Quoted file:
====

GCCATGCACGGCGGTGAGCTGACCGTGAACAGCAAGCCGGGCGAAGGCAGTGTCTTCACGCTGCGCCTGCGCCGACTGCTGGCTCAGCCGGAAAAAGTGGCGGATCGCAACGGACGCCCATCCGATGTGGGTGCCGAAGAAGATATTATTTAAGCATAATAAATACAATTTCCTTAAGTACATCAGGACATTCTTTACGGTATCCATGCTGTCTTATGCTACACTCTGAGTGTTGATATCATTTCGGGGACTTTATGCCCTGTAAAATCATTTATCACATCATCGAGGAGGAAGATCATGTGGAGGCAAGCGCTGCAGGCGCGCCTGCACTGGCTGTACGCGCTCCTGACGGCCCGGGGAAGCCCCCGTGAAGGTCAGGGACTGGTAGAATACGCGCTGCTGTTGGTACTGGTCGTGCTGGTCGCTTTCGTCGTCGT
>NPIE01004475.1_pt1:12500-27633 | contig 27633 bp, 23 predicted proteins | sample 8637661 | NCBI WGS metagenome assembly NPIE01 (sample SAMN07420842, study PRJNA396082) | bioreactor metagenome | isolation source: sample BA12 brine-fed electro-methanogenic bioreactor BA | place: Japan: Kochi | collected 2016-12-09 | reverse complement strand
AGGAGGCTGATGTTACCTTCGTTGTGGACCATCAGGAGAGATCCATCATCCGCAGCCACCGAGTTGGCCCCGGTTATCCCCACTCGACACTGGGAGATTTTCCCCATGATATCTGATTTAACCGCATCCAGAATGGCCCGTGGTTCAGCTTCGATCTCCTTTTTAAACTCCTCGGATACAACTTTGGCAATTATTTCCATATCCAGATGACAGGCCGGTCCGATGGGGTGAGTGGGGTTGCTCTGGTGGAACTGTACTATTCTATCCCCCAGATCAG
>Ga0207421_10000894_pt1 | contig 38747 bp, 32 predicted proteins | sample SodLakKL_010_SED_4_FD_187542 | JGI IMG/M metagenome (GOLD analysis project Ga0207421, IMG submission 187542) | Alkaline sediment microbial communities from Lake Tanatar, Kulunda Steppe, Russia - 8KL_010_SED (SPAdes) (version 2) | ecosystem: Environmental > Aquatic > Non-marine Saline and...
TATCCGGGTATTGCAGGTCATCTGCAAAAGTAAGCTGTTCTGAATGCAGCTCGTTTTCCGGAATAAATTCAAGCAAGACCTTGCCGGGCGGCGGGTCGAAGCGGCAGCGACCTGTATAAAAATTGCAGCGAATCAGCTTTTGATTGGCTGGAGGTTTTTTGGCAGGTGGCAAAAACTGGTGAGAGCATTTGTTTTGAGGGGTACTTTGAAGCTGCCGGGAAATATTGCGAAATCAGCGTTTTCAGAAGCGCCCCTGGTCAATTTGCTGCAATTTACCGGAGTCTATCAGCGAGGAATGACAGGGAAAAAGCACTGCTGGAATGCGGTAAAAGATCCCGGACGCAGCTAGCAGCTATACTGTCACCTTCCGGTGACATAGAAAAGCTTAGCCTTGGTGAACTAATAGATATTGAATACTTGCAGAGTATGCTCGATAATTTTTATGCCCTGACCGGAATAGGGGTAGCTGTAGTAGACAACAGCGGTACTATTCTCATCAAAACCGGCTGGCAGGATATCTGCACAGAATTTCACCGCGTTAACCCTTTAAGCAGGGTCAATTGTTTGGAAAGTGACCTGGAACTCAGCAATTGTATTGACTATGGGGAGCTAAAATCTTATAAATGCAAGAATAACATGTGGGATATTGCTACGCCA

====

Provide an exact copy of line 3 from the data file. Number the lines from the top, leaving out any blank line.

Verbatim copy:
AGGAGGCTGATGTTACCTTCGTTGTGGACCATCAGGAGAGATCCATCATCCGCAGCCACCGAGTTGGCCCCGGTTATCCCCACTCGACACTGGGAGATTTTCCCCATGATATCTGATTTAACCGCATCCAGAATGGCCCGTGGTTCAGCTTCGATCTCCTTTTTAAACTCCTCGGATACAACTTTGGCAATTATTTCCATATCCAGATGACAGGCCGGTCCGATGGGGTGAGTGGGGTTGCTCTGGTGGAACTGTACTATTCTATCCCCCAGATCAG